At 8:00, we got the cannon out. Yup, Bill has a cannon that fires 10 gage shotgun shells. No shot, just black powder for the noise and smoke effect. Tradition has it that firing the cannon is a signal to the women on board that the men have finished their nude swimming and they are free to come out without being subjected to a bunch of nakedness. This is probably just a little bit of overkill, but then it is the men doing it. It was a huge bang, followed by a an equally large cloud of smoke, most of which drifted into the cabin and fouled our air for a awhile. All of the local wildlife was pretty surprised by this, both the first and second times we fired it off. I would have pics but I was too busy blocking my ears.
Tom and Bill went for a row after we ate while Jeff and I went for a swim. Stupidly, because I changed slightly my routine, I neglected to remove my glasses before diving in from the top deck of the boat. The result is that I can no longer see worth a damn because my glasses are at the bottom of the Chesapeake.
Someone needs a parasol.
Inspecting the competition.
Jeff tries his hand at a monkey fist.
On the way out, I noticed an osprey with a big stick in its feet flying by. It landed on this boat, where it was building a nest on top of the flying bridge. We got a pretty good chuckle out of this, since it's against the law to disturb an osprey nest. Teach someone to have a boat and not use it!
Charlotte called in the middle of all this to tell me that her flight has been cancelled. She didnít find out about this until she arrived at the airport. Scrambling to find an alternative, she got another flight with a different airline, but to the Baltimore airport rather than Dulles. Fortunately, BWI is only about 30 mins from Bills house, so the change wonít really mean much at this end. It all does make me wonder about the Karma of this day though.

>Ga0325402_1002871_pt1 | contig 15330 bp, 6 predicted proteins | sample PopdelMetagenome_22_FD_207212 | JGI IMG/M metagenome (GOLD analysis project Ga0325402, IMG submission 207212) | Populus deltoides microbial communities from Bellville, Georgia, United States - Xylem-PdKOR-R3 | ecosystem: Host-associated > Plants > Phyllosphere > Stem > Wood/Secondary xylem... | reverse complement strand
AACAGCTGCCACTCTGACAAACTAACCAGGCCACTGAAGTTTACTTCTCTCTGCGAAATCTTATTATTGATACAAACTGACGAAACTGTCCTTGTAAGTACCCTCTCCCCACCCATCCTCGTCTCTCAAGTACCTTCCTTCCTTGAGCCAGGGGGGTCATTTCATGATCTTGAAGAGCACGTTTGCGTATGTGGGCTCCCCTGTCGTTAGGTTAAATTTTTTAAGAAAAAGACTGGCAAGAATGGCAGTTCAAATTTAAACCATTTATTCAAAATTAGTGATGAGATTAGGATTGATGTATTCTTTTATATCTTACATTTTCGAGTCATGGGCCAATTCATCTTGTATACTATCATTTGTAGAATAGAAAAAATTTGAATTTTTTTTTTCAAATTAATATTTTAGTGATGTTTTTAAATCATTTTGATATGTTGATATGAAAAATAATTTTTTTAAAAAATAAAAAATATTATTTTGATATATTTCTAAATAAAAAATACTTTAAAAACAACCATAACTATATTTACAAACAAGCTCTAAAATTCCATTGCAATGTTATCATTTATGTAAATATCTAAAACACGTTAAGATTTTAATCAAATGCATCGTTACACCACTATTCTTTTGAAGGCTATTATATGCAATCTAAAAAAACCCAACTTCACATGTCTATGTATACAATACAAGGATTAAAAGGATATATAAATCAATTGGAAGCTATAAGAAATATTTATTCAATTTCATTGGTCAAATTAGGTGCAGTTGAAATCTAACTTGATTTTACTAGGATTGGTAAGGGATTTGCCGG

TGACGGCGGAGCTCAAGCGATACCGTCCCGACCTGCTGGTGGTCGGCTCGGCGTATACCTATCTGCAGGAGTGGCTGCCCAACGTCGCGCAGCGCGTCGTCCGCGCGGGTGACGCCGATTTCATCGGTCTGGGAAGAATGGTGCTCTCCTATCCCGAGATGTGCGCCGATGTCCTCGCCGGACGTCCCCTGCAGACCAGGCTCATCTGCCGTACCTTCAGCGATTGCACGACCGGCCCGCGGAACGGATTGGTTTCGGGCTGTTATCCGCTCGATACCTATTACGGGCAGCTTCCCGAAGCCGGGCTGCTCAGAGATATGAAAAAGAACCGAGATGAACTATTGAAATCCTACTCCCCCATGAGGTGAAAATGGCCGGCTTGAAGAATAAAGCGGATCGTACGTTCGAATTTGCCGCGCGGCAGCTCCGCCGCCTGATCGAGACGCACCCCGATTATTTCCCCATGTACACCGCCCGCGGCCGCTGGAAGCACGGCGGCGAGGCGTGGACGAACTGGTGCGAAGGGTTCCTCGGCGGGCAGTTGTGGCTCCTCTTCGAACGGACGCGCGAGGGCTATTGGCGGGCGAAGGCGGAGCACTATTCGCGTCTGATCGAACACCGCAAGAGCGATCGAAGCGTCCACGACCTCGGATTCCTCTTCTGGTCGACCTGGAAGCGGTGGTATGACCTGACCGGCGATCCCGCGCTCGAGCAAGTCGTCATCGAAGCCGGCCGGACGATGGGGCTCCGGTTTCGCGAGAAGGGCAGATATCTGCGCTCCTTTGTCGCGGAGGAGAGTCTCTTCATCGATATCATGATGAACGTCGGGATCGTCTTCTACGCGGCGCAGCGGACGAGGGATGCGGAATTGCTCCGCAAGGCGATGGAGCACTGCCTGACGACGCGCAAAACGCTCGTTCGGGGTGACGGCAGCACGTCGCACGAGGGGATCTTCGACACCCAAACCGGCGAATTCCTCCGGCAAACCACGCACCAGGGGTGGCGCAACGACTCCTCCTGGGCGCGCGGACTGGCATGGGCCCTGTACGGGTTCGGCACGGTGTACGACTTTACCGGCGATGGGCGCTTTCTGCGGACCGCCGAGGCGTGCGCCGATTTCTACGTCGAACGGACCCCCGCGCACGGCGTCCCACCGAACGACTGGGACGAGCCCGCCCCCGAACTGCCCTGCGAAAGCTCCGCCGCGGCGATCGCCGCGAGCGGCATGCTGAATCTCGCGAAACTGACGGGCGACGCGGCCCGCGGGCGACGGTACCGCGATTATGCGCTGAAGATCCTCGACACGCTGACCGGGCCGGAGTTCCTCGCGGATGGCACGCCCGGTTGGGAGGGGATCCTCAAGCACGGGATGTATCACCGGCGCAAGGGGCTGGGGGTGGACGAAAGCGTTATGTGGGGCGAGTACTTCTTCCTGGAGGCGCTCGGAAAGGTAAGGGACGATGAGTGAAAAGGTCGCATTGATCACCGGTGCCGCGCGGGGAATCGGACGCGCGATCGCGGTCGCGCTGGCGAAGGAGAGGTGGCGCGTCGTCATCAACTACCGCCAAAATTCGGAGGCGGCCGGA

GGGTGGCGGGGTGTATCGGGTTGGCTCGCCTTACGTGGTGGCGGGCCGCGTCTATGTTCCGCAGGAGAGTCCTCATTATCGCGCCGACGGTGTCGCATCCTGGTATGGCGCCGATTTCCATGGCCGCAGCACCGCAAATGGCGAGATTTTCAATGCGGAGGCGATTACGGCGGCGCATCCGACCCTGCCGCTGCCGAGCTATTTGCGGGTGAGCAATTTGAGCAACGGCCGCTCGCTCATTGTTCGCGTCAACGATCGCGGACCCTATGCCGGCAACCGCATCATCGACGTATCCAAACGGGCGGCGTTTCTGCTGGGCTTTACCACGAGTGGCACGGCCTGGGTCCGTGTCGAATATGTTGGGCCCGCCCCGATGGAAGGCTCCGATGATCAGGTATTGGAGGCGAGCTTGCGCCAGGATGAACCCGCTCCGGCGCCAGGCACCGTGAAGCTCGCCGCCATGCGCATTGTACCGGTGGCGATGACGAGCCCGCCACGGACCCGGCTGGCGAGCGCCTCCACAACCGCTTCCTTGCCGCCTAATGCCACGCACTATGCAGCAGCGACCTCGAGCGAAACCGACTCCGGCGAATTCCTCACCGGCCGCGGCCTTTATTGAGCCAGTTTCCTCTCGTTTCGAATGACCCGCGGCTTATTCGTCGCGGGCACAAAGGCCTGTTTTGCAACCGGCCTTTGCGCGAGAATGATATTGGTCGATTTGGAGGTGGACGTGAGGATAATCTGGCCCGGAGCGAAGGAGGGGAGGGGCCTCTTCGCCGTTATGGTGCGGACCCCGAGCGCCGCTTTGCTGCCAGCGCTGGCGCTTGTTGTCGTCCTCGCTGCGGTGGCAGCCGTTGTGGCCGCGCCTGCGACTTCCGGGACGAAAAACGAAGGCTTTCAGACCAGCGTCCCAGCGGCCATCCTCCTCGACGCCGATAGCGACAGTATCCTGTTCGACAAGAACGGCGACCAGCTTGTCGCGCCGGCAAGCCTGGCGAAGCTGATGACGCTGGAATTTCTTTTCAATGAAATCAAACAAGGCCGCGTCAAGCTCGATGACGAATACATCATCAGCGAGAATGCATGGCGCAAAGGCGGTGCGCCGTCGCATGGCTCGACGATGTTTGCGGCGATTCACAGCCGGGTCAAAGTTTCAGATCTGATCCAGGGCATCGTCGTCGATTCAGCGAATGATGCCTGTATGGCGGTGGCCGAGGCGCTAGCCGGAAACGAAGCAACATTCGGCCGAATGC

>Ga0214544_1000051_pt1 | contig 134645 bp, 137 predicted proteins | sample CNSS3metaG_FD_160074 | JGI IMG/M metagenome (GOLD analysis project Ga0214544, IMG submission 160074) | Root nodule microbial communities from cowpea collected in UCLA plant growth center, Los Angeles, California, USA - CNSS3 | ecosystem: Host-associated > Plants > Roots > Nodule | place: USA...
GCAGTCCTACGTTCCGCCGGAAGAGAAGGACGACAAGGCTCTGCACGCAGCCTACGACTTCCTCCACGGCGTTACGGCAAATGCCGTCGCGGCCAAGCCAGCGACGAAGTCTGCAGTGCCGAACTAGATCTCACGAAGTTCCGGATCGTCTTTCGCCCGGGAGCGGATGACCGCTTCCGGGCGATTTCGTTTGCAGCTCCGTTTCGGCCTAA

After several calls, describing various changes to her schedule, Charlotte made it to all the planes necessary to actually complete the trip. After saying good bye to Bill and the Nancy Lakin, I met her at the airport by using the trusty GPS to lead me there. We then drove to Matt and Cateís, through Washington traffic, and got there at about 8:00.
It took 3 hours for a 1 Ĺ hour trip. Tom and Jeff were there, along with Jane and Robert, Charlotteís cousin and her husband and also Milton's parents.
Milton, who was not there.
We all had dinner together and sat around laughing and talking while there was an impressive thunder storm afterwards.
It was a great end to the final cruise day.
boog si efil!